January 6 Hearing: Where, when to watch Tuesday’s January 6 Capitol attack hearing

Tuesday's seventh hearing by the panel investigating the January 6, 2021, siege of the U.S. Capitol will focus on how violent extremists answered former President Donald Trump's call to come to the nation's capital and rally.

Panel members say Trump's December 19 tweet saying, 'Big protest in D.C. on January 6th. Be there, will be wild!,' was a pivotal moment that led up to the attack on the U.S. Capitol as his administration continued their efforts to overturn the 2020 presidential election.


You can watch all hearings LIVE and get complete recaps online at FOX5DC.com. For more information, watch FOX 5's Lindsay Watts and her examination of the insurrection in her podcast, Siege On Democracy.

Tuesday's hearing is expected to begin at 1 p.m. EST


The series of hearings has featured new video, audio and other evidence collected during the panel's yearlong investigation into the deadly violence that erupted when then-president Trump tried to overturn Joe Biden's election victory.

State officials have testified about the pressure they faced from Trump after the election and the former president's attempts to invalidate Biden's win.

The committee's hearings also featured testimony from former aides to Vice President Mike Pence who described the then-president's efforts to persuade him to object as Congress counted the electoral votes on Jan. 6. The panel played video of the rioters outside the Capitol calling for Pence's death.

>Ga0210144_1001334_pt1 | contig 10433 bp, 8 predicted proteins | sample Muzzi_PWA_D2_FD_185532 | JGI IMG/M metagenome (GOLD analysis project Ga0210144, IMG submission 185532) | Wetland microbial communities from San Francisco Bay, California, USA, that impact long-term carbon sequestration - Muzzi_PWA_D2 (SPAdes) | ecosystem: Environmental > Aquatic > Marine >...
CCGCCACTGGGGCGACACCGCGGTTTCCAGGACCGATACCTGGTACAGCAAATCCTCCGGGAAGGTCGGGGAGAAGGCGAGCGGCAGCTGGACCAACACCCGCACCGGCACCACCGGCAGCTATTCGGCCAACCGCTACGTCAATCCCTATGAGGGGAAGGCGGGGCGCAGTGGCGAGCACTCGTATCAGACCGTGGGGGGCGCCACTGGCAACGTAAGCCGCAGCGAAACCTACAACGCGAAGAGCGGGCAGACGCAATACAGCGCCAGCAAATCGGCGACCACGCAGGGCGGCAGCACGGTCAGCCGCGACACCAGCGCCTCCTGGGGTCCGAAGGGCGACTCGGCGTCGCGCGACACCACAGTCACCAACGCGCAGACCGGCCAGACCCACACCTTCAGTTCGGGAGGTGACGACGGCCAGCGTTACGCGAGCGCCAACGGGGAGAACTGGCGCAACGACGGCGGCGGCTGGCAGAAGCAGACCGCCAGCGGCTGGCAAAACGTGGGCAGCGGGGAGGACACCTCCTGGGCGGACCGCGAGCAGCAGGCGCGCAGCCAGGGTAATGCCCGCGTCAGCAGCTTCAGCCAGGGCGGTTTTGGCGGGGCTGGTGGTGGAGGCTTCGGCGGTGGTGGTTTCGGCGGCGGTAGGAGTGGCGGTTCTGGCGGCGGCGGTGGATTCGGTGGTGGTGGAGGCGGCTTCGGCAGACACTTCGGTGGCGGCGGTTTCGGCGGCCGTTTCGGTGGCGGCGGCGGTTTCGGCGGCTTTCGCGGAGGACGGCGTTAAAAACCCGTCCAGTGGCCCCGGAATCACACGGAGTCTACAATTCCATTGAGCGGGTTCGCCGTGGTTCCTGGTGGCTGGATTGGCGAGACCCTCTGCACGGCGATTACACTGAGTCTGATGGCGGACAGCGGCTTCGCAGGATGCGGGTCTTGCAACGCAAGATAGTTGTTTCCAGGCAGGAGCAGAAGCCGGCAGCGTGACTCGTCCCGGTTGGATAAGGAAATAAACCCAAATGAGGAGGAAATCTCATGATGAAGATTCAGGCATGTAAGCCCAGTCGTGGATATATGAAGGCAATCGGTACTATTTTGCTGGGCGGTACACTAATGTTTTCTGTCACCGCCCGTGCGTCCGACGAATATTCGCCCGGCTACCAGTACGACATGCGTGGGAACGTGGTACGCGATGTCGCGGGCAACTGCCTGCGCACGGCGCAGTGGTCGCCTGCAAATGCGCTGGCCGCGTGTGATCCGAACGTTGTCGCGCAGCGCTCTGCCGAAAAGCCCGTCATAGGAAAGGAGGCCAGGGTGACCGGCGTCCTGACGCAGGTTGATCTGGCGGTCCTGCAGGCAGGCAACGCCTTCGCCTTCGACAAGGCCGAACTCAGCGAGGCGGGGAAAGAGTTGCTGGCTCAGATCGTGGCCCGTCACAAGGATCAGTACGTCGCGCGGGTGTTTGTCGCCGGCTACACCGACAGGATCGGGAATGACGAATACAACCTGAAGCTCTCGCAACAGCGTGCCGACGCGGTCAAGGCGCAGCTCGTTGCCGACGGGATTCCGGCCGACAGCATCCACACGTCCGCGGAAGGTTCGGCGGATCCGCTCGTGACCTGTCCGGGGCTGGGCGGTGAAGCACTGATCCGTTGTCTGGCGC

The committee has also used the hearings to tell the stories of the people who have been hurt, either in the violence of Jan. 6 or through harassment from those who believe the election was stolen.

This is the only hearing set for this week. An expected prime-time hearing Thursday has been canceled.


The committee plans to hold more hearings going forward focusing on the attack and what Trump was doing inside the White House as the violence unfolded.

For the past year, the committee has been investigating the violence at the Capitol and its causes, and has interviewed more than 1,000 witnesses and produced some 140,000 documents.

Nine people died in the attack and its aftermath.

The Associated Press contributed to this report